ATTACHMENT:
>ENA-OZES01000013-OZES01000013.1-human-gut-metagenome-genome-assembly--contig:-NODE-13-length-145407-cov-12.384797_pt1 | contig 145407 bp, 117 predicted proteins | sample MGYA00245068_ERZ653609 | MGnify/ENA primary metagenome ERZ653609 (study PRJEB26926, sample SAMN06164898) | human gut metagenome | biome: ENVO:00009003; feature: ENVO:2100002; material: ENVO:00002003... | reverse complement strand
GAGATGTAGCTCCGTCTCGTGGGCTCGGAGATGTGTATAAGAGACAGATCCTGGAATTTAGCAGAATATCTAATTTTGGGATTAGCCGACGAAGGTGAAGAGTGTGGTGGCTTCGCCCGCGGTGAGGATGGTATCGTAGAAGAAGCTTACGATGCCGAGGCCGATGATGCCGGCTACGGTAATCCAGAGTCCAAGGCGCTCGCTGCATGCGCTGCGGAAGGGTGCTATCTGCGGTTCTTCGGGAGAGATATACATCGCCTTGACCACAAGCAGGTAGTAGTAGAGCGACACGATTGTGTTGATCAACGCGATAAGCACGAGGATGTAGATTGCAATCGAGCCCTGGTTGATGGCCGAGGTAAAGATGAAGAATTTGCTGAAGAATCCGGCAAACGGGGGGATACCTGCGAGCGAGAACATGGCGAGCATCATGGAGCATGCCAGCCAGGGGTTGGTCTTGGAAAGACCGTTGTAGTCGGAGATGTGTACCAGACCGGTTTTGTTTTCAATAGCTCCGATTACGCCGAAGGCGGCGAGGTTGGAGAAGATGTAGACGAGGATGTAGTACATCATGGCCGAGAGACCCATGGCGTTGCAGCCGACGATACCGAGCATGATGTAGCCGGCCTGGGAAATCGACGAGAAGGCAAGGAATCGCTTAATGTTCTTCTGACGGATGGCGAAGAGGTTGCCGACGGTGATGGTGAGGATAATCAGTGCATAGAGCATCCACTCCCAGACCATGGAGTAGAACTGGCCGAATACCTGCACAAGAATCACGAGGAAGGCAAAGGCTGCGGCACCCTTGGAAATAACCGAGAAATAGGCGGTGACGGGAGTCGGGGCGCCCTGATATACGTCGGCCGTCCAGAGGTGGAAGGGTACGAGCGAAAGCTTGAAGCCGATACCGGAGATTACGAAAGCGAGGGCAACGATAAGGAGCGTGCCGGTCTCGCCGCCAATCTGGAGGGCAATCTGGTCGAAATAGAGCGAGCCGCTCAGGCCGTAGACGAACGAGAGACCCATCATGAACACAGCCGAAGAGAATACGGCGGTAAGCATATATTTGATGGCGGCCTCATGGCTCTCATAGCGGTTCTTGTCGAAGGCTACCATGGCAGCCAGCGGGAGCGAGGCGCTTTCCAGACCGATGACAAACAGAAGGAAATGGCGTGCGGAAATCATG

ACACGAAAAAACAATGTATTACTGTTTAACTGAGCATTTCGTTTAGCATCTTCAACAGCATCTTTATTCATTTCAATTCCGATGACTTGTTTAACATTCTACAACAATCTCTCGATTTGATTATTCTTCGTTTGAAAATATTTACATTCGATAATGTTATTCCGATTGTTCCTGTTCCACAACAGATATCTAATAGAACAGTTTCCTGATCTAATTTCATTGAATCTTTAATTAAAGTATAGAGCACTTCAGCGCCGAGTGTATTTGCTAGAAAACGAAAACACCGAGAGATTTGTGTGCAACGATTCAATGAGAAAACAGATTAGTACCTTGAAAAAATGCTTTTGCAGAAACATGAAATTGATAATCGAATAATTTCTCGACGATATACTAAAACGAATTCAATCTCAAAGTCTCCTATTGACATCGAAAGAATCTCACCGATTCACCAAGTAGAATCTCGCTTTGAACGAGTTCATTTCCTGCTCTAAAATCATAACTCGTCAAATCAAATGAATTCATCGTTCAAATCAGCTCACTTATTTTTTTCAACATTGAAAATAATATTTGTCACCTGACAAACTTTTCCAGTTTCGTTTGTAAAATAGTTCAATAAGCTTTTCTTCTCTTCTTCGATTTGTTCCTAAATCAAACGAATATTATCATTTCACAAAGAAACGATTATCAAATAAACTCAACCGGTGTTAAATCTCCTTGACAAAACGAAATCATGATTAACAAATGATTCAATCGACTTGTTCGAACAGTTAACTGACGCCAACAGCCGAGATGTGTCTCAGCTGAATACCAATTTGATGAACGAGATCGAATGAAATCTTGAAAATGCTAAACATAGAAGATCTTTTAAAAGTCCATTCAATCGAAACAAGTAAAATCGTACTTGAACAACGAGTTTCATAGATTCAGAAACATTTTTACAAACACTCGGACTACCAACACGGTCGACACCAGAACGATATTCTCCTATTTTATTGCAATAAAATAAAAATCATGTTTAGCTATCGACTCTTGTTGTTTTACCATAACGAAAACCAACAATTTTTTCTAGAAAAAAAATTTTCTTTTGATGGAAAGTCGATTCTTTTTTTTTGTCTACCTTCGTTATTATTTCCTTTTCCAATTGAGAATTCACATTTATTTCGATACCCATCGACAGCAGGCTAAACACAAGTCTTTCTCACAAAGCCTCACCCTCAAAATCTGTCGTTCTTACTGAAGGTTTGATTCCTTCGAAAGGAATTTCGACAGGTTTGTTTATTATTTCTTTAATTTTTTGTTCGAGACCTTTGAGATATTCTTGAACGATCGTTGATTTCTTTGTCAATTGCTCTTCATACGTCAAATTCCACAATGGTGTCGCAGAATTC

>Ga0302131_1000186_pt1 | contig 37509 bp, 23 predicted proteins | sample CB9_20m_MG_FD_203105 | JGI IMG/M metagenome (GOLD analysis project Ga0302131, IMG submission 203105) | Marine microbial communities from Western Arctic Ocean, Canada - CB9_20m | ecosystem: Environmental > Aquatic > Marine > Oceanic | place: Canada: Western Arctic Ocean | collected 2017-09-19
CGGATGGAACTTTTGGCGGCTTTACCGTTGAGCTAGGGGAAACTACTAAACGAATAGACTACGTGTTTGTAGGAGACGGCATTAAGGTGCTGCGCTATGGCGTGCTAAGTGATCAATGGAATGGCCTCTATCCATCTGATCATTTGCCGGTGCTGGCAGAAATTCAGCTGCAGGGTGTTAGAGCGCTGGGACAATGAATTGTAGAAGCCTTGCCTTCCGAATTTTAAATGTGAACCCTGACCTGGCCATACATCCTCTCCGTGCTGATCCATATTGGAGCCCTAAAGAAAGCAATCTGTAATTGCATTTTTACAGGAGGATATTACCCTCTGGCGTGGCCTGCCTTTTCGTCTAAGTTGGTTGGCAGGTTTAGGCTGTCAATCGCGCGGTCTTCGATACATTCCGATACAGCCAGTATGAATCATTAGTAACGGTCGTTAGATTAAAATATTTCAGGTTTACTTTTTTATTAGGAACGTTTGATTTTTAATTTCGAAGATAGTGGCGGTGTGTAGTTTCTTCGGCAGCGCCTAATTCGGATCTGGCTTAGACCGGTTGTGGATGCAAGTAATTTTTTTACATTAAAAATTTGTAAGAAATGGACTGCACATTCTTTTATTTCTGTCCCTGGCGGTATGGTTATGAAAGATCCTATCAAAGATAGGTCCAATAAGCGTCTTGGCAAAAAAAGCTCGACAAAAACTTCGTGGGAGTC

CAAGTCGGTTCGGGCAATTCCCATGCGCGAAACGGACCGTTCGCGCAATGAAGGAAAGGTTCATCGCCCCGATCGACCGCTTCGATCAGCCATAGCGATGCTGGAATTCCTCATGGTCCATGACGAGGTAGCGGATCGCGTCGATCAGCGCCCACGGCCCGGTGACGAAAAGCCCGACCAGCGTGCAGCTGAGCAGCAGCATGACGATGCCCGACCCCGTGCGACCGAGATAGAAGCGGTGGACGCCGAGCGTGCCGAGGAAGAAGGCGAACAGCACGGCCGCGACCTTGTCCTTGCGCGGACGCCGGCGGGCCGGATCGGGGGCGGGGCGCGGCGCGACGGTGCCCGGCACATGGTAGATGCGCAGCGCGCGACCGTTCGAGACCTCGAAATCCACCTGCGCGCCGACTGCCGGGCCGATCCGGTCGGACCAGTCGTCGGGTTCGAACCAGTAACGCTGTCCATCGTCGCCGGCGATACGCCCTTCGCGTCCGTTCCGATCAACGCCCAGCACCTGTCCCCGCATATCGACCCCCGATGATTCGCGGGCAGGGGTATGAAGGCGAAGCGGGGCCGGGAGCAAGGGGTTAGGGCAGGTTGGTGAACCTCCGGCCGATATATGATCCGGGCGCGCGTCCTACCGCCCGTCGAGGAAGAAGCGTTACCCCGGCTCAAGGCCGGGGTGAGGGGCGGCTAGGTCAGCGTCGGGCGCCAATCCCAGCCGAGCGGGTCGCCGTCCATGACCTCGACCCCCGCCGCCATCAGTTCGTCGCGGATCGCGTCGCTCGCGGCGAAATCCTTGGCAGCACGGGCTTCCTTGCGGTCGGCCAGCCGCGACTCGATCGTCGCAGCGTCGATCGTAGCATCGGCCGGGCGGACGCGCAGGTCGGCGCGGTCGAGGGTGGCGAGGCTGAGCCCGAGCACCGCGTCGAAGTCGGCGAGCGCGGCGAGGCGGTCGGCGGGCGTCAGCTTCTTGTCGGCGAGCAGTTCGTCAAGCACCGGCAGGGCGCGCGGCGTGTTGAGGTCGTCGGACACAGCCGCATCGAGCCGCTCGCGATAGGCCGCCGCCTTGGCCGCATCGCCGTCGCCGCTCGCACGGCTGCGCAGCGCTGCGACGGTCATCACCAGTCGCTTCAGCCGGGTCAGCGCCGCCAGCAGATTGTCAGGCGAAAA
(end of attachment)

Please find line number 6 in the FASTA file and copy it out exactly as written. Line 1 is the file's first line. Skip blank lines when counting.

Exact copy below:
CAAGTCGGTTCGGGCAATTCCCATGCGCGAAACGGACCGTTCGCGCAATGAAGGAAAGGTTCATCGCCCCGATCGACCGCTTCGATCAGCCATAGCGATGCTGGAATTCCTCATGGTCCATGACGAGGTAGCGGATCGCGTCGATCAGCGCCCACGGCCCGGTGACGAAAAGCCCGACCAGCGTGCAGCTGAGCAGCAGCATGACGATGCCCGACCCCGTGCGACCGAGATAGAAGCGGTGGACGCCGAGCGTGCCGAGGAAGAAGGCGAACAGCACGGCCGCGACCTTGTCCTTGCGCGGACGCCGGCGGGCCGGATCGGGGGCGGGGCGCGGCGCGACGGTGCCCGGCACATGGTAGATGCGCAGCGCGCGACCGTTCGAGACCTCGAAATCCACCTGCGCGCCGACTGCCGGGCCGATCCGGTCGGACCAGTCGTCGGGTTCGAACCAGTAACGCTGTCCATCGTCGCCGGCGATACGCCCTTCGCGTCCGTTCCGATCAACGCCCAGCACCTGTCCCCGCATATCGACCCCCGATGATTCGCGGGCAGGGGTATGAAGGCGAAGCGGGGCCGGGAGCAAGGGGTTAGGGCAGGTTGGTGAACCTCCGGCCGATATATGATCCGGGCGCGCGTCCTACCGCCCGTCGAGGAAGAAGCGTTACCCCGGCTCAAGGCCGGGGTGAGGGGCGGCTAGGTCAGCGTCGGGCGCCAATCCCAGCCGAGCGGGTCGCCGTCCATGACCTCGACCCCCGCCGCCATCAGTTCGTCGCGGATCGCGTCGCTCGCGGCGAAATCCTTGGCAGCACGGGCTTCCTTGCGGTCGGCCAGCCGCGACTCGATCGTCGCAGCGTCGATCGTAGCATCGGCCGGGCGGACGCGCAGGTCGGCGCGGTCGAGGGTGGCGAGGCTGAGCCCGAGCACCGCGTCGAAGTCGGCGAGCGCGGCGAGGCGGTCGGCGGGCGTCAGCTTCTTGTCGGCGAGCAGTTCGTCAAGCACCGGCAGGGCGCGCGGCGTGTTGAGGTCGTCGGACACAGCCGCATCGAGCCGCTCGCGATAGGCCGCCGCCTTGGCCGCATCGCCGTCGCCGCTCGCACGGCTGCGCAGCGCTGCGACGGTCATCACCAGTCGCTTCAGCCGGGTCAGCGCCGCCAGCAGATTGTCAGGCGAAAA